The Canaanites worshipped Molech, a false deity judged by the fathers of the Church as a bloodthirsty demon.  Indeed, sometimes his name is still mentioned in Christian circles in regard to the sins of abortion and infanticide. Molech demanded child sacrifice.  Heated with fire, the idol was a bronze statue into which the victims were thrown. The pagans believed that favors and special protection could be merited by such sacrifices.  Might the abortion of millions of children constitute the return of the demon Molech’s reign?  Just another name for Satan, it may be that the devil hides his thirst for human blood behind the semantics employed to disguise the true nature of abortion.  Consciences are numbed to the terrible truth that we are murdering our children.  There is no pro-Choice or pro-abortion Christianity.  Such opposition to the Gospel of Life is not only immoral but renounces the Christ and the God of Abraham.  It assumes the mantle of idolatry. The responsorial psalm also speaks of the need to replace rebellion with fidelity and idolatry with right worship.  Our minds must be opened and our hearts softened to the truth. We are admonished, “Harden not your hearts as at Mariah….” God’s people of old turned away as faithless, fearful and selfish. People today are also tempted away from true faith.  They are afraid to take responsibility for their actions, even parenthood.  They give preeminence to their own wants, even over the needs of others, as with the dignity of persons and the sanctity of life.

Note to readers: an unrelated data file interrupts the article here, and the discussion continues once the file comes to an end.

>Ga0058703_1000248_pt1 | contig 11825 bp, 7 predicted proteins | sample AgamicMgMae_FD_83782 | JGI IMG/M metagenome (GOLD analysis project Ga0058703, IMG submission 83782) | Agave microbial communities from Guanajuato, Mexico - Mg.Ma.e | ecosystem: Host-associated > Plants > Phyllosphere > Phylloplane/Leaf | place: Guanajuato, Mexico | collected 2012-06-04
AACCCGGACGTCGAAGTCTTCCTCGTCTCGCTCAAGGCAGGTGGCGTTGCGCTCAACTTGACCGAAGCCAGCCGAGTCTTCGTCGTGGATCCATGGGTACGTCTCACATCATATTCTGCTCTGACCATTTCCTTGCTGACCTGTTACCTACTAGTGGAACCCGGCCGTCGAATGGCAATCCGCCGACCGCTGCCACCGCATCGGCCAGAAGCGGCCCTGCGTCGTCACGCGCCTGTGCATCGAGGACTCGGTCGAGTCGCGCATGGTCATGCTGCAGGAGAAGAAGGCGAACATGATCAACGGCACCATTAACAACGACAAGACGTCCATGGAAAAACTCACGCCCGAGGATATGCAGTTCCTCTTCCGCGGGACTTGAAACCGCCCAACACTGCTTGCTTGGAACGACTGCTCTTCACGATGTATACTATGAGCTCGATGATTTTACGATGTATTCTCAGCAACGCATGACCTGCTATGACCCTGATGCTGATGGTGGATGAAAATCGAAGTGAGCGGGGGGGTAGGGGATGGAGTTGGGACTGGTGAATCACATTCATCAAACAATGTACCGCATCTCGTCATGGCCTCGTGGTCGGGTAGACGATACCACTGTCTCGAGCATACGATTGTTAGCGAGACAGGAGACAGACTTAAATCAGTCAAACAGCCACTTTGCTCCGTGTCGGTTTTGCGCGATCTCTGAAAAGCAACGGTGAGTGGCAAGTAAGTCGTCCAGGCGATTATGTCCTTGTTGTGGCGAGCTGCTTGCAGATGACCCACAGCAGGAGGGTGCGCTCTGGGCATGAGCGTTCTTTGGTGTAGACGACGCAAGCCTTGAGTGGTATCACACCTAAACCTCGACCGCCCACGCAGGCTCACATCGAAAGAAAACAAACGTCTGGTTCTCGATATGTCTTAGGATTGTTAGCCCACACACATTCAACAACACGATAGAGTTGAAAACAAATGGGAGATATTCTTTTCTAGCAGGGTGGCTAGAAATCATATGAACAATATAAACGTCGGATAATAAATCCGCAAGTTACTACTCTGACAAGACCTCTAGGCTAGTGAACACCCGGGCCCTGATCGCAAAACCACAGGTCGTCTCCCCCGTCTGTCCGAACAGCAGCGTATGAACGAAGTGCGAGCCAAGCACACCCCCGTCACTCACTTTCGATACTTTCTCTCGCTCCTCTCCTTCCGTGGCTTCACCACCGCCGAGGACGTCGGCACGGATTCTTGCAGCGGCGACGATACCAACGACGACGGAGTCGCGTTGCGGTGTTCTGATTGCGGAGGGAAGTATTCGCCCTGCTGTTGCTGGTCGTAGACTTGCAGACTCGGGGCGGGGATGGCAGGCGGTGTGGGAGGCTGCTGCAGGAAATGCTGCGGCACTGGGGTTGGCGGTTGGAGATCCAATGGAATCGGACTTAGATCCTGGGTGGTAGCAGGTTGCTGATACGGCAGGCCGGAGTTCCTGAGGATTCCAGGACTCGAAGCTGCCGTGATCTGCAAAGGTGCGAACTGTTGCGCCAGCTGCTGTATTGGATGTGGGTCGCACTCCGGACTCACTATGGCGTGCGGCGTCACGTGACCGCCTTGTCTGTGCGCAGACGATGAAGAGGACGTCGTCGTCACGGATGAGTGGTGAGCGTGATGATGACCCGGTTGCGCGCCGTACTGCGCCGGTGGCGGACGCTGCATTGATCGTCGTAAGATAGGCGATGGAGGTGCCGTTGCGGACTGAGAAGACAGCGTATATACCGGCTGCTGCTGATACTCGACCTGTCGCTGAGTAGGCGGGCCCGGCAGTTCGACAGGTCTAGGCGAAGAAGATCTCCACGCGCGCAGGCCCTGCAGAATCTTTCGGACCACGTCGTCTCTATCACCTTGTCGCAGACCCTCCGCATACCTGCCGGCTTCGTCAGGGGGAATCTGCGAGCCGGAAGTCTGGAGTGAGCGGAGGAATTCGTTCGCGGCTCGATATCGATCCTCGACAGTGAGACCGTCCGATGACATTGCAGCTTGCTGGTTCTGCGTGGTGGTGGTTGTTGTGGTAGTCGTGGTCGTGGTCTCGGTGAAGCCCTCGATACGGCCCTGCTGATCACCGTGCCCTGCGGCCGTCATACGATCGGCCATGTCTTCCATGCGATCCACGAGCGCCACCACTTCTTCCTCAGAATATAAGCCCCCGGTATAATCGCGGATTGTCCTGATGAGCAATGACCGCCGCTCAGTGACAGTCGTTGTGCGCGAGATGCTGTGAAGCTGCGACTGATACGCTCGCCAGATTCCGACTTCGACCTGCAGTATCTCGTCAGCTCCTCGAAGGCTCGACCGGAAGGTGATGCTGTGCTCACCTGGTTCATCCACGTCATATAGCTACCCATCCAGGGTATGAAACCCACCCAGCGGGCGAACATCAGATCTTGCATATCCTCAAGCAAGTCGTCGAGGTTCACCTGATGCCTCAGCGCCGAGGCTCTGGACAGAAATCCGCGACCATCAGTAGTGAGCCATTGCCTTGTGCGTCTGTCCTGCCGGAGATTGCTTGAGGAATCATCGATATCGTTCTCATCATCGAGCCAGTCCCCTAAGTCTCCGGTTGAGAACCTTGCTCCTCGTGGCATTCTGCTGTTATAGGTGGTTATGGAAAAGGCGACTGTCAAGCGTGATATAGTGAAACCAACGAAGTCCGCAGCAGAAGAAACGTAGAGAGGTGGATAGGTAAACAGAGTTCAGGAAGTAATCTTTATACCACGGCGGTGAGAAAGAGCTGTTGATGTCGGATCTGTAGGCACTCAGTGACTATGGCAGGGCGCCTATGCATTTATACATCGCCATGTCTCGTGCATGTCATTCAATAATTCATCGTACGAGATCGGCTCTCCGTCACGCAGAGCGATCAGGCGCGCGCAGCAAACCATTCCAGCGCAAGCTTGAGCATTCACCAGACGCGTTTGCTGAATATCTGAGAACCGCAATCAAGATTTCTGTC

The second reading mentions some of the fears or anxieties that can afflict us. While they should be an occasion for heightened fidelity, the opposite is what often occurs.  People forget the goodness that God has shown them. Others get angry or doubt when God does not answer their prayers as they would like.  They wrongly postulate prayer as a demand instead of as a humble request.  It is just such a situation that led people of old astray.  St. Paul urges that believers should be “free of anxieties,” as the concerns of the world might distract us from the Lord and from his service.

The Gospel chronicles our Lord’s visit to the synagogue in Capernaum. He encounters someone possessed by a demon.  Jesus immediately rebukes him, “Quiet! Come out of him!” The “unclean spirit” makes a loud cry and leaves.  The onlookers are amazed both at his power and that he speaks with authority.  As prophets, we can invoke this same authority and power in casting out the demon that secretly devours the lives of our children in abortion.  As prophets, we can proclaim that Jesus is Lord and invite others into the Catholic community of faith.  We are summoned to speak the truth about justice and charity to an oppressive and selfish world.

  • Do we place confidence in the Lord who calls us to take up our crosses and to follow him?
  • Are we prophets— faithful, courageous and strong in proclaiming the truth?
  • Have we been the voice for the voiceless, especially the marginalized and the unborn?
  • Do we avoid the occult and any “false gods” that would compromise our witness?
  • How have we sought to bring the light of Christ against the darkness or demonic in the world?
Advertisements

One Response

  1. Thank you for posting this, Father Joe.

Leave a Reply

Fill in your details below or click an icon to log in:

WordPress.com Logo

You are commenting using your WordPress.com account. Log Out / Change )

Twitter picture

You are commenting using your Twitter account. Log Out / Change )

Facebook photo

You are commenting using your Facebook account. Log Out / Change )

Google+ photo

You are commenting using your Google+ account. Log Out / Change )

Connecting to %s